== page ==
Parkway Drive / Make Them Suffer / Polaris
Sutherland Entertainment Centre, Sutherland 26/06/2016
Review: Matt Doria | Gallery: Peter Zaluzny
Australia loves Parkway Drive. They’re our band – the blokes that kept our Saturdays occupied with slick riffs brewing sick pits; the reason a handful of us found heavy music in the first place, and with their cover issues absolutely flying off shelves and their dedicated fanbase always avid, probably the reason we at BLUNT HQ still have our jobs.
There’s a designated vibe that comes with seeing a Parkway show in 2016: it’s a butterfly-in-stomach type of excitement – that convulsive thrill letting you know that you’re about to see something larger than life. But that wasn’t present tonight. Tonight felt like one of the good ol’ days – tonight, Parkway Drive weren’t a chart-topping force to be reckoned with; they weren’t this massive arena band with a grandiose stage production. We shuffled into a 1,500-cap hall, grabbed a marsy from the lolly bar (yes, there was a fucking lolly bar), and set up to watch a couple of mates smash out a couple of bangers. Good times.
Local crew Polaris were first up to the plate, shattering it immediately with a sonic malignity only ever seen in headliner veterans. Jamie Hails traced the stage as the quintet bathed in a churlish orange, the vocalist outright demanding chaos with every barbed wail that seeped from the speakers. The band showcased cuts from January’s expectation-crushing The Guilt And The Grief EP, but judging from the size of the moshes they stewed, it’s safe to say they no longer need introduction. “Regress” stood out with a cathartic onslaught of djent-driven beatdown fury, while “Hold You Under” paved way for Daniel Furnari to wreak absolute havoc behind the drums, and bassist Jake Steinhauser to steal the show with his buttery-smooth cleans filling in for Marcus Bridge.
Electronicore is a dangerous game, but Perth’s Make Them Suffer aren’t the type for safety. Unfortunately, where their studio output is no less than staggering, their opening set could not have been more of a trainwreck. Sean Harmanis was a poignant ball of rage behind the mic, but howling over a heedless avalanche of turbulent guitars and bass, the frontman never found a solid angle from which to attack. Synths felt entirely out of place in the mix, fighting with melodies that felt more in line with death metal than the gothic repose they were shooting for. But as for the setlist itself, there was little room for complaint – especially when it came to a nine-minute mashup of “Maelstrom” and the title track to Neverbloom.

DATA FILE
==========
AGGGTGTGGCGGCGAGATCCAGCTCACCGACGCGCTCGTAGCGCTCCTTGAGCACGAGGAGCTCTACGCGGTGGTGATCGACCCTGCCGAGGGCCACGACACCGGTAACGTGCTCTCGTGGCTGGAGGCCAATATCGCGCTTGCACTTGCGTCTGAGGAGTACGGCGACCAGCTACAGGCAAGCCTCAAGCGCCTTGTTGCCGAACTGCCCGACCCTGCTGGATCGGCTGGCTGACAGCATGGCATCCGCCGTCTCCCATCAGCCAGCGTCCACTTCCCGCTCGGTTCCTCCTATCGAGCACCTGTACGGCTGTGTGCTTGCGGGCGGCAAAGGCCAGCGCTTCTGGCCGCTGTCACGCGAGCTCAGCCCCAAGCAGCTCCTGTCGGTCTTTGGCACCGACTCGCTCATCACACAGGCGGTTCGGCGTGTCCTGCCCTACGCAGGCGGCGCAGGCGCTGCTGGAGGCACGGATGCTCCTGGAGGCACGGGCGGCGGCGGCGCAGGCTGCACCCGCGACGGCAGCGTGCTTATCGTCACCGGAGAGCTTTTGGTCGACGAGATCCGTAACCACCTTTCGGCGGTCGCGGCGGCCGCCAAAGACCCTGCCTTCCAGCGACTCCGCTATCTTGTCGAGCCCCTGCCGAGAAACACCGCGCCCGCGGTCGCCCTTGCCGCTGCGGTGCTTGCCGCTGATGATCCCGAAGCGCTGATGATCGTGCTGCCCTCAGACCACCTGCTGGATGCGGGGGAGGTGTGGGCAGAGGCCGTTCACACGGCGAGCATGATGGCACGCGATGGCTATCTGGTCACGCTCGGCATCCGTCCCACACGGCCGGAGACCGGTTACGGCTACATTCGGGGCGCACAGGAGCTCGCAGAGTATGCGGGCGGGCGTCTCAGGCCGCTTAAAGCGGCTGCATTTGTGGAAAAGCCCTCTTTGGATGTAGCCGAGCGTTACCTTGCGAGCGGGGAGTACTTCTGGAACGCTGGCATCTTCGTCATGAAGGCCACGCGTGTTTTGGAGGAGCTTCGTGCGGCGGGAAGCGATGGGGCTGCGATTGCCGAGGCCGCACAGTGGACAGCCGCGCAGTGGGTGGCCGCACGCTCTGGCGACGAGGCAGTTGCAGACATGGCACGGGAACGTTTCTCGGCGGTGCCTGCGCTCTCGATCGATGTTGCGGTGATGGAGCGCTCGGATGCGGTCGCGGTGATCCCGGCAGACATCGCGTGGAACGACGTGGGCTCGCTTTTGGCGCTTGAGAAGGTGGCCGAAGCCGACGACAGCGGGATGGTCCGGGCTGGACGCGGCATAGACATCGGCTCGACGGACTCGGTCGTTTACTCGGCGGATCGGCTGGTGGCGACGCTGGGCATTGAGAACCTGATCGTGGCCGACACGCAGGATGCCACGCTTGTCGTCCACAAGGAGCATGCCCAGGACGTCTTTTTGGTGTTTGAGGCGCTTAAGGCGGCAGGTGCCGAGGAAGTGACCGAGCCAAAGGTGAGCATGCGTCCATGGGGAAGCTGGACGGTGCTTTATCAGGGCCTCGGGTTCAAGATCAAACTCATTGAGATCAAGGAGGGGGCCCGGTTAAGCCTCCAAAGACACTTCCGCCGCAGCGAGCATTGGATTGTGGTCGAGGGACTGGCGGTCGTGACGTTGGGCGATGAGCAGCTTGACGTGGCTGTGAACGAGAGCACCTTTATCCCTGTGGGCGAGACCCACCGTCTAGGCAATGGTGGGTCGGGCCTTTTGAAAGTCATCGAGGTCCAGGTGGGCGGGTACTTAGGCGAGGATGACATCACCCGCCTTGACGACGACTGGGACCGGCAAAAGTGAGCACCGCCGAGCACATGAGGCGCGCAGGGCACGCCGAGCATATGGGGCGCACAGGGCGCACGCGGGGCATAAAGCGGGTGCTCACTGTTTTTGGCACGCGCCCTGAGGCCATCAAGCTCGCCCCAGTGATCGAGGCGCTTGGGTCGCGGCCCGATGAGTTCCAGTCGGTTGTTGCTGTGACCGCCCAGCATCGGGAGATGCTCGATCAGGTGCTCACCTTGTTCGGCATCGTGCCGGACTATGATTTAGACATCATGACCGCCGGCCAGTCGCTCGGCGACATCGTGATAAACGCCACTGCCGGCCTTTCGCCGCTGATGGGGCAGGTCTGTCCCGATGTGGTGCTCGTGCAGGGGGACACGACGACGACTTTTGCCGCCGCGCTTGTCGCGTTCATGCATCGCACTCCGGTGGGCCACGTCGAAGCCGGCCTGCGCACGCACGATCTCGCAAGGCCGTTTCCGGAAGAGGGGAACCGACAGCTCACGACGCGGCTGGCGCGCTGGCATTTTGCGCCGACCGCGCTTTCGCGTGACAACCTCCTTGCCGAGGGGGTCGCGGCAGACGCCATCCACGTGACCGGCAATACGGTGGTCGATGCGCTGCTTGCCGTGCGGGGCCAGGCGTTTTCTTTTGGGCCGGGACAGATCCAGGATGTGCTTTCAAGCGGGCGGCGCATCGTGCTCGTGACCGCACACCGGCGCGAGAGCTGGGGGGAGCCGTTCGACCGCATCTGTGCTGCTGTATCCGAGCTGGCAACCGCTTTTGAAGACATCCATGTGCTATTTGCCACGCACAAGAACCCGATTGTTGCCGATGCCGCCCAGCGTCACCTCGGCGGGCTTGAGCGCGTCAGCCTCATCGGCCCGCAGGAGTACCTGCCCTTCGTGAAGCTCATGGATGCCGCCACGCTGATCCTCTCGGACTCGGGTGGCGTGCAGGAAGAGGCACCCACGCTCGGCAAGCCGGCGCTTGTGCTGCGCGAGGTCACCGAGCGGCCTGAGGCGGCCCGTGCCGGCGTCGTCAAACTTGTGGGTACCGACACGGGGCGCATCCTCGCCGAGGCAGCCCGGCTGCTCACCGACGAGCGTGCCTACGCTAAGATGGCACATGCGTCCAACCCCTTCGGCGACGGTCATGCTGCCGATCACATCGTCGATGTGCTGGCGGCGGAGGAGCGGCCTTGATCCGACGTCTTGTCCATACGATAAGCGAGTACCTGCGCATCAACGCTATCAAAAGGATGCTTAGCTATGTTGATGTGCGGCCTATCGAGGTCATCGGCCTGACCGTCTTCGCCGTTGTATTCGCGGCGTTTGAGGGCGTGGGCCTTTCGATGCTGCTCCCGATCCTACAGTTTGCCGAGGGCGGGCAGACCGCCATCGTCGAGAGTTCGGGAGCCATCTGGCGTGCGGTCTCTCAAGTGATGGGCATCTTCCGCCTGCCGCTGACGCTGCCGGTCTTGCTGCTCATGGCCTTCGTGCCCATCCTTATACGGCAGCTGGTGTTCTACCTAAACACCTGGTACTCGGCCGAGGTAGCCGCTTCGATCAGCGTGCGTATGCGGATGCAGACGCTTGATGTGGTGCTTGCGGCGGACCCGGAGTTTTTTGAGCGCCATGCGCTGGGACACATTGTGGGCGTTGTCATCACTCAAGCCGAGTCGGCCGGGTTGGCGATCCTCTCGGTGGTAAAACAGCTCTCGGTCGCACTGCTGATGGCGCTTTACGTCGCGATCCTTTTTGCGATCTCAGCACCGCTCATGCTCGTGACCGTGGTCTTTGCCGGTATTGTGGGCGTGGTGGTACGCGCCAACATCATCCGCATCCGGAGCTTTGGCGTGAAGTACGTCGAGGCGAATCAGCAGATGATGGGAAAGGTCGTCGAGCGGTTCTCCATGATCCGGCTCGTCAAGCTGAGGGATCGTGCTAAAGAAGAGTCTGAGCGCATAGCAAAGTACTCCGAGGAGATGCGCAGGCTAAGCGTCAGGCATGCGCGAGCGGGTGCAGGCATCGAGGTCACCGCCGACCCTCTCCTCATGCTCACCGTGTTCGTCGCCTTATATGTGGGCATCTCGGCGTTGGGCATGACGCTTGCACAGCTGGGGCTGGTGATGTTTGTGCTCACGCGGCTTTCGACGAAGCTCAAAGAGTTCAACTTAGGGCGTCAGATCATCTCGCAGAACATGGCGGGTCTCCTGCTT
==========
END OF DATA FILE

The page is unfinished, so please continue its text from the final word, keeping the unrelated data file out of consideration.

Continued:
Despite a lacking set from Make Them Suffer, hype for Parkway boomed as if the stage before us was set for Metallica. Parents fought to subdue frenzied kids about to witness the Byron boys in person for the first time; a line for the merch desk spun well into the dancefloor with most others proudly clad in classic designs from eras passed. Pre-set energy was shot aside in a riotous mosh (seriously) to “Bohemian Rhapsody”, before the lights were cut and a harrowing buzz crept over us. Cue: Parkway Drive.
From the get-go, Parkway’s usual crush of extraordinary massiveness was constricted: there was no fustian banner to drop at the flick of a breakdown, no grand eruption of streamers and confetti, and we’re pretty sure that pyro in a venue like this would end in catastrophe worthy of primetime news. And yet, Ire opener “Destroyer” still swept through the room like the common cold on a Sydney train. It was a short and sweet set – 13 tunes spanning a full discography, bar Killing With A Smile. A year of settling has led “Vice Grip” to shine as an instant mosh-stirring classic, while early cut “Carrion” came with it a venue-wide scream-along only a tune that timeless can. Ditto for Atlas standout “Dark Days”, which sat homely with some of Parkway’s most savage new jams.
Minimised setting be damned, the quintet brought every inch of their A-game. Winston McCall is the frontman every frontman should aspire to be, tearing through caustic verses with barbarous wrath and thunderous choruses with operatic might. He was left out of breath for much of the hour, but that appeared more a sign of the intensity poured into each banger than it did a withering vocalist. Luke Kilpatrick and Ben Gordan held the rhythm section down with merciless passion, Kilpatrick shredding to his heart’s desire while Gordan unleashed hell upon his hapless drum kit. It goes without saying that axe-lord Jeff Ling was a fucking anomaly – he took to the stage with 1,000 riffs, and by the time the house lights flicked back on, had scraped the barrel dry. Add to it all a backdrop of rotating strobes and CO2 cannons, and Parkway basically brought a stadium show to a choir hall.
So, sure: the setlist played out like an Ire Tour 2.0 with less extravagancy. But with the semi-intimate atmosphere and a honed-in focus on the band’s OG ethos, we’d argue it was just as raging as it was last November – if not even moreso. McCall made clear that tonight was one of Parkway’s last Australian shows for a long while, which, honestly, we’re totally cool with. It’s only a matter of time before the surfcore sultans are literally ruling the world, and when their empirical annihilation reaches home soil once again, it’ll be with a new record in tow. Bring it the fuck on.